Writing is easy. All you do is stare at a blank sheet of paper until drops of blood form on your forehead.
By Dawn Field
Are you good at humor? Do you like writing it – or reading it? It can be injected into a tense story to lighten the mood, usually just so the emotional temperature can rise again, or it can be the primary axis of a great book.
Humor can do the soul good, but sometimes it’s also the best way to get a point across.
What better way to highlight how NOT to write than to fill a book with exquisitely bad writing on purpose? The skill and experience of Howard Mittelmark and Sandra Newman is a pinnacle of ‘didactic parody’.
“How Not to Write a Novel: 200 Classic Mistakes and How to Avoid Them–A Misstep-by-Misstep Guide” is a brilliant example of form serving function. Each of the 200 classic mistakes is caricatured by prose that has presumably passed across these editors’ desks. So much of it is such a high standard of “bad”, it’s hard to believe they didn’t have an expert hand in fiddling the dials. Take this for example:
“What do you think of my fiction book writing?” the aspiring novelist extorted.
“Darn,” the editor hectored, in turn. “I can not publish your novel! It is full of what we in the business call ‘really awful writing.'”
“But how shall I absolve this dilemma? I have already read every tome available on how to write well and get published!” The writer tossed his head about, wildly.
“It might help,” opined the blonde editor, helpfully, “to ponder how NOT to write a novel, so you might avoid the very thing!”
How many “mistakes” do you see? The 101 piece of advice these days is to stick with “said” in dialogue tags.
“So who lives in Unpublished Novelville?” the authors ask? “Men of inaction” are defined as “A very common characteristic of unpublished manuscripts is a wildly disproportionate ratio of inner contemplation to action.”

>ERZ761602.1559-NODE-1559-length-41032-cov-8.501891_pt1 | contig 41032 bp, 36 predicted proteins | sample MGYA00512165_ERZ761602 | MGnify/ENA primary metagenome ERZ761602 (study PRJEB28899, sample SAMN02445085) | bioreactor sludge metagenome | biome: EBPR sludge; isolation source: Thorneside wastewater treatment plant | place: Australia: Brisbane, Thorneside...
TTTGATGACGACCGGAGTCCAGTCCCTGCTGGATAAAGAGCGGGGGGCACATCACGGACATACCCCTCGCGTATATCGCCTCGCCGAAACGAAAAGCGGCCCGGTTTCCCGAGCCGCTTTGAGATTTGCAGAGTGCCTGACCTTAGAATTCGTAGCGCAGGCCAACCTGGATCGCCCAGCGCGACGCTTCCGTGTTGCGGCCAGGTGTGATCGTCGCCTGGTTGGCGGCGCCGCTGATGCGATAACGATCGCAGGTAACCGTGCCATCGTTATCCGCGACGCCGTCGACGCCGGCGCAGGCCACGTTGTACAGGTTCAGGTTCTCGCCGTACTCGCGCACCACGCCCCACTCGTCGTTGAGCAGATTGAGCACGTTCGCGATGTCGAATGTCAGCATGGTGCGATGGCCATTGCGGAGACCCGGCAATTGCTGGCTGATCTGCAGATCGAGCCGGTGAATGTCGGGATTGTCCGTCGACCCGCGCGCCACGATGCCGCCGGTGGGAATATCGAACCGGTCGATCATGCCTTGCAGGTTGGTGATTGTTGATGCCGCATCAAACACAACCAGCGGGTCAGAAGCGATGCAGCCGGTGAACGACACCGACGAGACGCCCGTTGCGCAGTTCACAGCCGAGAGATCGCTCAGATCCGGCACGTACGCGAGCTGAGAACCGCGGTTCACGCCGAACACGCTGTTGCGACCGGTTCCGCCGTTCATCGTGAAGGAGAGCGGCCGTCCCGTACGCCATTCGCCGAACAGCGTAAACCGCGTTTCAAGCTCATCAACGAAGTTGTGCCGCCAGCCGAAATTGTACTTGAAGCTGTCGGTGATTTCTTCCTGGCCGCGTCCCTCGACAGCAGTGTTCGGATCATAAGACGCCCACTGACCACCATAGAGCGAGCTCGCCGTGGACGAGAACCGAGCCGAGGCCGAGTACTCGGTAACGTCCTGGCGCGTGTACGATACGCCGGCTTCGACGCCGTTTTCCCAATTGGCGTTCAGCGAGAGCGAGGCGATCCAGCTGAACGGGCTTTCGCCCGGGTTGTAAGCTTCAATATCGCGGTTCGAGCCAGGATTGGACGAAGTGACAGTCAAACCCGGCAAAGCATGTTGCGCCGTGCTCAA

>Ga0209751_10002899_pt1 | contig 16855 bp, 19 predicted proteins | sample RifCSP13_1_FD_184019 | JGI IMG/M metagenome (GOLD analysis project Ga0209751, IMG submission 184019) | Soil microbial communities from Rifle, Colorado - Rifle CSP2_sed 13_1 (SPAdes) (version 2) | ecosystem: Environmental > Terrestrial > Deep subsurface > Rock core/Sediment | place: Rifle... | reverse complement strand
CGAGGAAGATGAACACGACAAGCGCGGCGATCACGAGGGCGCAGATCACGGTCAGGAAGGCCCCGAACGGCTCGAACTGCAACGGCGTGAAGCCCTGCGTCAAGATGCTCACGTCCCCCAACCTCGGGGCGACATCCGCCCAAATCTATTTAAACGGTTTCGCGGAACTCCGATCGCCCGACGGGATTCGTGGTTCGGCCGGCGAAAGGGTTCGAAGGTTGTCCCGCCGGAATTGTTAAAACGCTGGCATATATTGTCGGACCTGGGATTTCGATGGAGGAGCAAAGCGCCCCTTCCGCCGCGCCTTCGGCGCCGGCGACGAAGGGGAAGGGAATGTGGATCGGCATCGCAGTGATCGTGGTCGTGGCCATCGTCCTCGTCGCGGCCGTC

Despite all the humor, it’s dead serious and excellent advice when it comes to getting your manuscript the serious look it deserves – by cutting out all the awful writing so the great writing shines.
The book is designed to help you see which tropes to use and which to avoid at all costs. The title is its own trope, of course, at the TV Tropes database:
The book, naturally, is about how not to write a novel. It is probably the only self-help book that you’ll want to read over and over because it’s actually amusing to read.
More “mis-examples” are easy to pick because they are literally on every page. Humor is not only decorative but indispensable.
Of all known ways of killing an editor’s interest in your book, style is the swiftest and deadliest: the literary equivalent of a fast-acting poison. While a tiresome plot and wooden characters may take paragraphs or even pages to kill an editor’s interest, a droning or inarticulate voice can put a stop to all reading in a single sentence.
A great many plot problems that show up in unpublished manuscripts can be resolved with a single strategy. Know what the chase is, and cut to it. Furthermore, it should be something of broad interest. One of the first stumbling blocks a novelist must overcome is the misapprehension that what is of interest to him will necessarily be of interest to anybody else.
The win with this book is that the more writing craft you know, the funnier it will be. The earlier you are in the learning curve, the more tips you’ll pick up. For everyone ready to submit to readers, agents, or editors, this read will focus the mind on what it feels like to sit on the “receiving end” of a manuscript.
When you submit, draw from this treasure trove of knowledge to make sure you include only fitting humor: Not the kind that makes editors sigh and snicker and put your hard work into the slush pile, but humor that propels your story artfully, creatively, and effectively.
Even if you are so seasoned a pro you’re beyond the lessons in this book, it’s still worth the read for sheer entertainment –especially if you edit. If you read for the writing craft tips, you’ll be rewarded with smiles while you learn. In the end, it’s an outstanding example of how “bad” writing can be some of the best writing in the right context. That’s an awesome use of humor.
Dawn Field is a scientist now writing her second book for Oxford University Press. She has published over 50 articles on writing because she is fascinated by what makes great writing, the writing process, learning how writers create, and how fiction impacts society. She loves reading book drafts at any stage of completion, brainstorming writing projects, and hearing about the diversity of writing experiences. Connect with her to collaborate, or converse, at UnityinWriting.com.